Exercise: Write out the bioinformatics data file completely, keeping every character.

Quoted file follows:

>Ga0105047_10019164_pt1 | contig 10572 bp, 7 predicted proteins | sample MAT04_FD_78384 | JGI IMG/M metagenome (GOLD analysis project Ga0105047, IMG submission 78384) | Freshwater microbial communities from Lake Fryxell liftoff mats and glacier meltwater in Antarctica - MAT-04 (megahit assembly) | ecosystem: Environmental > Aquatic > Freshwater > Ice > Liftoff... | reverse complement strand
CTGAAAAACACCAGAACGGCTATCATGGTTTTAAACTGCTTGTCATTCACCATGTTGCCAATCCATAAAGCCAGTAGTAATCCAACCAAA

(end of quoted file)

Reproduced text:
>Ga0105047_10019164_pt1 | contig 10572 bp, 7 predicted proteins | sample MAT04_FD_78384 | JGI IMG/M metagenome (GOLD analysis project Ga0105047, IMG submission 78384) | Freshwater microbial communities from Lake Fryxell liftoff mats and glacier meltwater in Antarctica - MAT-04 (megahit assembly) | ecosystem: Environmental > Aquatic > Freshwater > Ice > Liftoff... | reverse complement strand
CTGAAAAACACCAGAACGGCTATCATGGTTTTAAACTGCTTGTCATTCACCATGTTGCCAATCCATAAAGCCAGTAGTAATCCAACCAAA